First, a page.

Cut spending or go broke: America’s existential moment

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Cut spending or go broke: America’s existential moment

(Centennial Fellow) In arguably the most colossal political blunder of the 20th century Adolf Hitler declared war on the United States three days after Pearl Harbor based on his fatal underestimation of America’s prodigious capacity for war production.

A dozen years later Dwight Eisenhower wrote that “the greatness of America and its capacity for doing good in the world is inseparably linked to the might of the U. S. economy.”

Thirty years later Ronald Reagan launched a massive military build–up believing correctly that he could win the Cold War by breaking the back of a Soviet economy that had no chance of successfully competing with the American economic juggernaut.

Since the Second World War Americans have viewed their country’s global dominance and concomitant economic primacy as a constant in world affairs. They have also seen that economy as a mighty engine that would endlessly elevate the quality of life for each successive generation of Americans.

Now in less than three years that mindset has been definitively shattered. Today—however unwillingly—we must actually contemplate the possibility that our country could go bankrupt and our economy collapse under the weight of heretofore unthinkable debt and deficits. Perhaps ever more damaging to our collective psyche is the thought that we are ushering in a new Gray Age of American history in which our children and grandchildren will look back on our time as a moment of national fecklessness that led to the death of the American Dream.

This bleak scenario arises from a perfect storm of global events most notably the world’s worst economic shocks since 1945 and a new American Administration at once economically clueless and blindly driven by a redistributionist ideology.

At a moment when all of Europe is beginning to turn away from the destructive consequences of socialist economics the Obama administration is racing hell bent to embrace it.

Just when these baleful trends appeared irreversible there occurred an extraordinary and leaderless popular uprising among the American people. Some defined it narrowly as the “Tea Party Movement” but it was actually much broader than that as was demonstrated last November in the most stunning mid–term elections in seventy years.

The most remarkable aspect of that election occurred not at the national level, but at the base of the American political pyramid. There Republicans gained nearly 700 state legislative seats—the most they have held since 1928. The consequences of this startling shift are now being seen in statehouses across the nation—nowhere more visibly than in Madison, Wisconsin.

Pundits and Parties alike are yet divided on the meaning of this political earthquake but one truth seems emergent: virtually every American adult understands the relationship between income and expenditure, and that when the latter consistently outpaces the former it is a bad thing. They also know that just as excessive debt can crush a family, so too it can ruin a nation.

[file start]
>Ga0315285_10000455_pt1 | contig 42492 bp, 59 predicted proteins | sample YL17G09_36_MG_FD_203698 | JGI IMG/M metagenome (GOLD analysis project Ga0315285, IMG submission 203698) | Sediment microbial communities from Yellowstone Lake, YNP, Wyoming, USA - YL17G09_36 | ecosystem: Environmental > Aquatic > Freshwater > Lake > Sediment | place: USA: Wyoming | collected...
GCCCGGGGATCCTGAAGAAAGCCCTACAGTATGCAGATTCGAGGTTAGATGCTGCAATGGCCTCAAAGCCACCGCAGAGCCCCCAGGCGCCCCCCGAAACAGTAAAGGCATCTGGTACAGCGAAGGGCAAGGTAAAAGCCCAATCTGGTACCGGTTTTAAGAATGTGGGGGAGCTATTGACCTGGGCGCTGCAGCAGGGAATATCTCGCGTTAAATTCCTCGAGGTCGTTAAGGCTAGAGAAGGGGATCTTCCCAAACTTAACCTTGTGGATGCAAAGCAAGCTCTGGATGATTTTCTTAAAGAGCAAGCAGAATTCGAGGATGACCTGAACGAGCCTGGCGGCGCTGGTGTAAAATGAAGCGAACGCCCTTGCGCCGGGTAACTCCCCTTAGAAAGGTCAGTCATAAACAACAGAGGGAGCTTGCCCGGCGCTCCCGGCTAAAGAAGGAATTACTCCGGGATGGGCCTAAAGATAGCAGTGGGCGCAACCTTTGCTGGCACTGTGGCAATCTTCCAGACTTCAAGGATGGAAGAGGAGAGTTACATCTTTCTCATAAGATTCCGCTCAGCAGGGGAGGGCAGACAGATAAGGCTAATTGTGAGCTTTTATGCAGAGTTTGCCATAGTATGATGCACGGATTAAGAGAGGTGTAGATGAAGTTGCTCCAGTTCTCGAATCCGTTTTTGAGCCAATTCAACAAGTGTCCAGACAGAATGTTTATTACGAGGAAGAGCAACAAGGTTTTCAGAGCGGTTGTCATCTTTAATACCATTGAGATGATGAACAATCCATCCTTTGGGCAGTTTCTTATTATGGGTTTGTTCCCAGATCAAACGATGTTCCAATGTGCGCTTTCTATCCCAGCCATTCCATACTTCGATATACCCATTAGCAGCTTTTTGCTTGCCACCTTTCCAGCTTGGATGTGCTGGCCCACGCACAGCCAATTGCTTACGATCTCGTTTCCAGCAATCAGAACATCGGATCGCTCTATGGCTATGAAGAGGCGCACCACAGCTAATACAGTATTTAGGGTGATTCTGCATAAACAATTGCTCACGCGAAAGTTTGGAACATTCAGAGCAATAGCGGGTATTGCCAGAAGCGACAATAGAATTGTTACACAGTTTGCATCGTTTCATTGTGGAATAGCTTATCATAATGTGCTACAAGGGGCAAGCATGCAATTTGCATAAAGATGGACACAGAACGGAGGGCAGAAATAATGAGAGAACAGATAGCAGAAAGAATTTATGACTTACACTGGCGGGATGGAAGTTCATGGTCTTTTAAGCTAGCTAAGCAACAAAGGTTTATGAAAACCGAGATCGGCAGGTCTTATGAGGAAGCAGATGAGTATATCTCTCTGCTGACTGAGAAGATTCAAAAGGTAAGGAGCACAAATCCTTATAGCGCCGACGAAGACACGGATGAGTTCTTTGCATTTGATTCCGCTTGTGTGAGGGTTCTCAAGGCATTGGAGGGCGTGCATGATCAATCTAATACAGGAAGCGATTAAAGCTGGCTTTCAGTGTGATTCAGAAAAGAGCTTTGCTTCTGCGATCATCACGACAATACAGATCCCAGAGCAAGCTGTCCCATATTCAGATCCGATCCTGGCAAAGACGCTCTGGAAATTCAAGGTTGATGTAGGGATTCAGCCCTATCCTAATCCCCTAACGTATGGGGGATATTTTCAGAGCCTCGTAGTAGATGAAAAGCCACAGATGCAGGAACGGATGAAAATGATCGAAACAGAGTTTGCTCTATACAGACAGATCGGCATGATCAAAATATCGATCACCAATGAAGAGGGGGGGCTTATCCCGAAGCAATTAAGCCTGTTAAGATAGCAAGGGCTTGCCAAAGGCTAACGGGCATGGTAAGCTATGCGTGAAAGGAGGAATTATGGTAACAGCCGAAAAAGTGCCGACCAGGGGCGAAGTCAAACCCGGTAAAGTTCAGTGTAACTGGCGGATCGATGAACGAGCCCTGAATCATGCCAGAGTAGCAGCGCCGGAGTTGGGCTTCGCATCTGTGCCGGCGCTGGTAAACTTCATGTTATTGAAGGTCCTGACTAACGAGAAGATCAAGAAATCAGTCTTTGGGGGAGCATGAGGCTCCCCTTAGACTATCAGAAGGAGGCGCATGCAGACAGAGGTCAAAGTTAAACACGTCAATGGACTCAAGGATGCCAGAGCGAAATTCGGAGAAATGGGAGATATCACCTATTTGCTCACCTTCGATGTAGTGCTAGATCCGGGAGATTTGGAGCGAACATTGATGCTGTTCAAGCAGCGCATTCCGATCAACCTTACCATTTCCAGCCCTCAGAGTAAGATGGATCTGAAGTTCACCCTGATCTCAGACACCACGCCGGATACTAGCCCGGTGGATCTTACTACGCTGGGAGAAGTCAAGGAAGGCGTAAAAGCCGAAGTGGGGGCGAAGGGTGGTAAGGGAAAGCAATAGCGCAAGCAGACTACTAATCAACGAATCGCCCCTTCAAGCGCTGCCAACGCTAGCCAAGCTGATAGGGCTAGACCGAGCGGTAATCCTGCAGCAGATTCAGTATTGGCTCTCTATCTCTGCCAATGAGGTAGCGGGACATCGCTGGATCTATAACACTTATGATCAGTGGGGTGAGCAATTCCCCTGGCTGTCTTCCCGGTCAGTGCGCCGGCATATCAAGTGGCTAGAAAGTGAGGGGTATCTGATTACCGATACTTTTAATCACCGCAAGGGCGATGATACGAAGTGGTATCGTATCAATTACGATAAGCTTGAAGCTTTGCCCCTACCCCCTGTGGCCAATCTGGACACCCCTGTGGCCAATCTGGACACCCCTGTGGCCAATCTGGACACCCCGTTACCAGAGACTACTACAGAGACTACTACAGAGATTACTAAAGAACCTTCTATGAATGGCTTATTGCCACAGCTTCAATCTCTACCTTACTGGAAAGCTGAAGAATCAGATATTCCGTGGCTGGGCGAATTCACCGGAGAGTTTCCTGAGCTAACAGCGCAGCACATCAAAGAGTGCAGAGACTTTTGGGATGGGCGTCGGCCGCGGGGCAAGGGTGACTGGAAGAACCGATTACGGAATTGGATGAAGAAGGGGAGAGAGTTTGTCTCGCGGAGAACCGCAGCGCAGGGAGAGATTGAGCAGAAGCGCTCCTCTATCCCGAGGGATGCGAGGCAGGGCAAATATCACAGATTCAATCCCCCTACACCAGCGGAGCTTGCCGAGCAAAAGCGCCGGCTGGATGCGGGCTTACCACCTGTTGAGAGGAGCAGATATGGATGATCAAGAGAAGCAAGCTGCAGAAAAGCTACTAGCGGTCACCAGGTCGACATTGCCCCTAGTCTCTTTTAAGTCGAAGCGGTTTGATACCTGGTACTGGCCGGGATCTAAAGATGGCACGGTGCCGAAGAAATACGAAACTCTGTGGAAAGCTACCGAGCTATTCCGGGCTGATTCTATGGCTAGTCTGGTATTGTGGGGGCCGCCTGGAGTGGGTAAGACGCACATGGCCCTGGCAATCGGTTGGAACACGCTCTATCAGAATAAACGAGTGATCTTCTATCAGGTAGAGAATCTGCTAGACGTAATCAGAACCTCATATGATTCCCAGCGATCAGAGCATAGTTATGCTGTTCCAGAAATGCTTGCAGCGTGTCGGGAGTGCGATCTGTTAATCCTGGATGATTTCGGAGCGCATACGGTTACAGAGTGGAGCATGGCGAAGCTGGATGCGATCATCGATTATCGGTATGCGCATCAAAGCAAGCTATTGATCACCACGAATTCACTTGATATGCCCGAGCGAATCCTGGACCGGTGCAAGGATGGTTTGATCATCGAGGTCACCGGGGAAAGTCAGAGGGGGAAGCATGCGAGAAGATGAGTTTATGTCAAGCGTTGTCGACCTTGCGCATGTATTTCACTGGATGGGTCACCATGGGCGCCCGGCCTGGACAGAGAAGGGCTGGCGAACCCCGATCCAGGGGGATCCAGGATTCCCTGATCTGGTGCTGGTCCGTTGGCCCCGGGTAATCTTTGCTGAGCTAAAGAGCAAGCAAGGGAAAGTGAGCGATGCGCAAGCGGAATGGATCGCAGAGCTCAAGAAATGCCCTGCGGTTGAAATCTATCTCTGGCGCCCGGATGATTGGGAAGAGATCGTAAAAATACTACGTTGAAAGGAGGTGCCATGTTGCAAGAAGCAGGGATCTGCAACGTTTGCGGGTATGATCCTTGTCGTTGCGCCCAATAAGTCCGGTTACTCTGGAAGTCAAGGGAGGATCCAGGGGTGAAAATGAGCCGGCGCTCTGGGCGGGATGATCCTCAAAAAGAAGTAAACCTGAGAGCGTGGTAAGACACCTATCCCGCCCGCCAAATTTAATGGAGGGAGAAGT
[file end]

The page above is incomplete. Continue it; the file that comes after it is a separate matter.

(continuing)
At present the two political parties are engaged in a contest to determine which can more skillfully respond to the American people’s convictions regarding income and expenditure.

The Democrats—at least those in Washington—are at a disadvantage in defending a President loudly advocating the need for more spending and rhetoric aside showing almost no interest in cutting spending.

Republicans who have no history of ever cutting spending are gripped by uncertainty and divided between those determined to make the leap to real spending cuts—including entitlements—and those terrified of being politically savaged by demagoguing Democrats.

Though they are most disingenuous in articulating it the Democrats as the historic party of more government believe that large tax increases will at once fix the economy and banish the entitlement nightmare.

Though tongue–tied about what and how much to cut—particularly entitlements—Republicans as the party of less government see tax increases as anathema to recovery and believe only dramatic spending cuts can re–energize those market forces that have historically been the mighty engine of American growth and prosperity.

The bet here is that just as governors like Wisconsin’s Tommy Thompson, and Michigan’s John Engler built the state laboratories that helped shape the resurgent economy of the Eighties and Nineties, so too will it be Republican governors from the Heartland like, Walker, Daniels, and Kasich who will boldly go where a timid Washington establishment has feared to tread and thereby show the way to rescuing an American economy trembling on the brink of catastrophe. All Americans should wish them well, for if they and their states fail, it is hard to imagine how our country can succeed.

William Moloney’s columns have appeared in the Wall St. Journal, USA Today, Washington Post , and many other outlets. He is a Fellow of the Centennial Institute.

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